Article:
In the opening match of the FIFA World Cup 2022 between host Qatar and Ecuador, the first goal of the tournament was ruled out for offside within a quick span of time. FIFA’s brand new Semi-Automated Offside Technology (SAOT) was responsible for this quick decision.

 

What is ‘Offside rule’?

  • An attacking player is considered to be in an offside position if —
    • any part of their body – except hands and arms – is in the opposing team’s half; and
    • there’s no opposing player between attacking player and the goalkeeper before the ball is played forward.
  • Being in an offside position is not an offence in itself.
  • However, the moment the player in the offside position plays the ball or attempts to play the ball, then it will be seen as actively involved in play and that is when the offence occurs.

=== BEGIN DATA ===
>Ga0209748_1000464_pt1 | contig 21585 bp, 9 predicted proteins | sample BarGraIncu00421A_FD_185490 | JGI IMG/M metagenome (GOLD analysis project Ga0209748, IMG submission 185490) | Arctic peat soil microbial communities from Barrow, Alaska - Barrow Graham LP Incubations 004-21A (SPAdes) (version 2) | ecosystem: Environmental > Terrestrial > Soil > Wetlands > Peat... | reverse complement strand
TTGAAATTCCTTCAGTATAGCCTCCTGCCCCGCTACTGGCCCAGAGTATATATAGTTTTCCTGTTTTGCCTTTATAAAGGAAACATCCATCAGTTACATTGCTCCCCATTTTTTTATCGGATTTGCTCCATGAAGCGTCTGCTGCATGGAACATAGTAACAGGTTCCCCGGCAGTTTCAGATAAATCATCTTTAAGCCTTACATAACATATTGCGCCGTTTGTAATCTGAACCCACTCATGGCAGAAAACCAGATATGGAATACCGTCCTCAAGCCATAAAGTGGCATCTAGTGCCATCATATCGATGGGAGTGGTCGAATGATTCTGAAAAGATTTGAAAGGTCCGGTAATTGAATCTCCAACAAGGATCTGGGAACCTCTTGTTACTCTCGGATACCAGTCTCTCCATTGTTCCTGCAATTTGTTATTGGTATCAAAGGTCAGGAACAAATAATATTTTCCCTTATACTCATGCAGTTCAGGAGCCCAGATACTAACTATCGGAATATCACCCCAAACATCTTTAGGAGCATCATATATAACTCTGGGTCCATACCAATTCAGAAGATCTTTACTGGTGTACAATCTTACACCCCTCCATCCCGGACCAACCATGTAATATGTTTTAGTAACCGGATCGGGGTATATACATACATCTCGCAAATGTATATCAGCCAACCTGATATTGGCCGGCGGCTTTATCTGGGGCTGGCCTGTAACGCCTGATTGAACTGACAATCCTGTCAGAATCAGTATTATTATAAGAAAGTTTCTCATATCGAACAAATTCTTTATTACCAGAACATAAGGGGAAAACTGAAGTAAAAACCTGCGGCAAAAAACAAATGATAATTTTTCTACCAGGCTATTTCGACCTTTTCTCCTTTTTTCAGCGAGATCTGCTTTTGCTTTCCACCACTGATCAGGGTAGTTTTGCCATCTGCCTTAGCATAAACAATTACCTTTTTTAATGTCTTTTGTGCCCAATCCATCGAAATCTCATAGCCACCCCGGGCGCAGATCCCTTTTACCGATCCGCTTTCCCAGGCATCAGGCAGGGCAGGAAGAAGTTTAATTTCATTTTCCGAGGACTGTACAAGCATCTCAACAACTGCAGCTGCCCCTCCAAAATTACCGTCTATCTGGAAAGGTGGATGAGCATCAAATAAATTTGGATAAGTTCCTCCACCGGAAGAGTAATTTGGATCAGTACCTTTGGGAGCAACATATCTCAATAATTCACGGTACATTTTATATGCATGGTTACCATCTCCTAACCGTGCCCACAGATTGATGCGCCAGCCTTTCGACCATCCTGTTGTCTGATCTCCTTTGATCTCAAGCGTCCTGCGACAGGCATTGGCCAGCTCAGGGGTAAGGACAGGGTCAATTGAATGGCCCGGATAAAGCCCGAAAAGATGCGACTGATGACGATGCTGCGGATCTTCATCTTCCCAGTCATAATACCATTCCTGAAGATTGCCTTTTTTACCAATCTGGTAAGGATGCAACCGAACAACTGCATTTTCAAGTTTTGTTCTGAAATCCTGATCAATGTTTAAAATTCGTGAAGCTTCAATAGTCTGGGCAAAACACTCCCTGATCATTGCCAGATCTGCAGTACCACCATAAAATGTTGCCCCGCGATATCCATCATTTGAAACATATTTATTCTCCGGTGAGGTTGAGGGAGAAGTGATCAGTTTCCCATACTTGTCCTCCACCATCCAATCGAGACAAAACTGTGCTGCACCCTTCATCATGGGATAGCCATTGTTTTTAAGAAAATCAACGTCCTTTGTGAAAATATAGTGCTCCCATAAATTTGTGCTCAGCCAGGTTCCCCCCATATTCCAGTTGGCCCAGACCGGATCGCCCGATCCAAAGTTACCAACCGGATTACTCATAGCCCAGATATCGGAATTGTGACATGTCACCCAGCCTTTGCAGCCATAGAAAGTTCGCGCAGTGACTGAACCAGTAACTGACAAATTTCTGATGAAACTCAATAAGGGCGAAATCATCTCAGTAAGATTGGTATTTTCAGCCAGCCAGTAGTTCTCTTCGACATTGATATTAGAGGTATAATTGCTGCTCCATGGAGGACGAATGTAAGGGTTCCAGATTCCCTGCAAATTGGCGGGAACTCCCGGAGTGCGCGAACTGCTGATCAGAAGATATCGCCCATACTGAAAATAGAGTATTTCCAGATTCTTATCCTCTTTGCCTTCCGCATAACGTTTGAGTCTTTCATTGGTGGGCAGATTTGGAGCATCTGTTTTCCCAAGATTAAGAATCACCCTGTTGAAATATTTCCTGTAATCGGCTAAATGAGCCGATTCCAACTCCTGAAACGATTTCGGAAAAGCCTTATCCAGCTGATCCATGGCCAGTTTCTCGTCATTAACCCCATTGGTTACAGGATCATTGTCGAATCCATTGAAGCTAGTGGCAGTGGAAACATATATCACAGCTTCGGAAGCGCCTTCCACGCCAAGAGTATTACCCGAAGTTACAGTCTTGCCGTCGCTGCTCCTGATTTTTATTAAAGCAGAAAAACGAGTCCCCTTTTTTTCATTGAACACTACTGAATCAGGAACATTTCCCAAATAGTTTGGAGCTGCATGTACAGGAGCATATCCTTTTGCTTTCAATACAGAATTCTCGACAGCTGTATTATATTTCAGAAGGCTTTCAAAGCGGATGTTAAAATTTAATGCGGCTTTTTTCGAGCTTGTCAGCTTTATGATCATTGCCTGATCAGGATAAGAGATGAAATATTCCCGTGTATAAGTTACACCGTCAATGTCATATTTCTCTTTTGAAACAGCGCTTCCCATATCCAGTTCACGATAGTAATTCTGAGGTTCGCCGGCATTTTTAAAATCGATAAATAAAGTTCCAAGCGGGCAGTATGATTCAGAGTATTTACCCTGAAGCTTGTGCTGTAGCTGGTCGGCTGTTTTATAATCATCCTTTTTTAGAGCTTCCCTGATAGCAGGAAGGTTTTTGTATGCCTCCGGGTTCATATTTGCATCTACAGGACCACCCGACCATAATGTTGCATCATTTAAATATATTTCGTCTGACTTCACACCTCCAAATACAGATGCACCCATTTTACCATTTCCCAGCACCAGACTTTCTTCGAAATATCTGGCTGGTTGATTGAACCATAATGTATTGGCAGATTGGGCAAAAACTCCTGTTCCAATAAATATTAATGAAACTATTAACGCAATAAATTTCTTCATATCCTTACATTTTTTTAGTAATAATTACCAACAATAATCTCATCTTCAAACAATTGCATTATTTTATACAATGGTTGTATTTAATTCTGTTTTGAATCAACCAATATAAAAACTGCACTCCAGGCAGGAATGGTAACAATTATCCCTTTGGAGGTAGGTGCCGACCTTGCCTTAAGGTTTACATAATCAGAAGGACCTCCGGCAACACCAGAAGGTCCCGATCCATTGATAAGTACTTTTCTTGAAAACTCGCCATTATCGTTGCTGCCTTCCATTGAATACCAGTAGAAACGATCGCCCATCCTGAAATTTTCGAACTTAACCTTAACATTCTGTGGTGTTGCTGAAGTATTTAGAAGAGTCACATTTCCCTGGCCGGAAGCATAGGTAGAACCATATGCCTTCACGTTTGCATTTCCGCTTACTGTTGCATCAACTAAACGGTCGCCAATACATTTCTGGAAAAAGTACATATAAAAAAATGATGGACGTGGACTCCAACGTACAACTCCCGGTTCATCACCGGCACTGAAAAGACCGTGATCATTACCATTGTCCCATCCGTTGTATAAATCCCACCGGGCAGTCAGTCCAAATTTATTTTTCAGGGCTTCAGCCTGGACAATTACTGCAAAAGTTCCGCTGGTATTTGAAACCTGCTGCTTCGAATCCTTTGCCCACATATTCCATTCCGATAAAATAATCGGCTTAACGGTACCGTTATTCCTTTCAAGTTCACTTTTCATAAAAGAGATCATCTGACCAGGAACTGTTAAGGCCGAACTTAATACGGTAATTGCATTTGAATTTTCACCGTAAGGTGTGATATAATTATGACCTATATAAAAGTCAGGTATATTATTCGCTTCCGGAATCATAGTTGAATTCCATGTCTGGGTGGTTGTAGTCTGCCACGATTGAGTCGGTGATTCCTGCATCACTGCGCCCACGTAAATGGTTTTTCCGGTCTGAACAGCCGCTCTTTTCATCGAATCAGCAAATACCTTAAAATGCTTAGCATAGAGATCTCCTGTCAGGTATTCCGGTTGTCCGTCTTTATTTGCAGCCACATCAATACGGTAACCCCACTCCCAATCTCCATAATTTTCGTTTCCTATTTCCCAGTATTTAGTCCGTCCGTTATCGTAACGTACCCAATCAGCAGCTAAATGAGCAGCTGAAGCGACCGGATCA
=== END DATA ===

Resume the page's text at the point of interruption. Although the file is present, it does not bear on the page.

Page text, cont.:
• When a player is flagged, the only sanction is that the ball is given to your opponents to restart play in the form of a free kick in their own half of the pitch.

 

About the Semi-Automated Offside Technology (SAOT)

  • SAOT is a support tool for the video match officials and the on-field officials to help them make faster, more reproducible and more accurate offside decisions.
  • FIFA had announced that semi-automated offside technology will be used at the FIFA World Cup 2022 in Qatar starting on 21 November.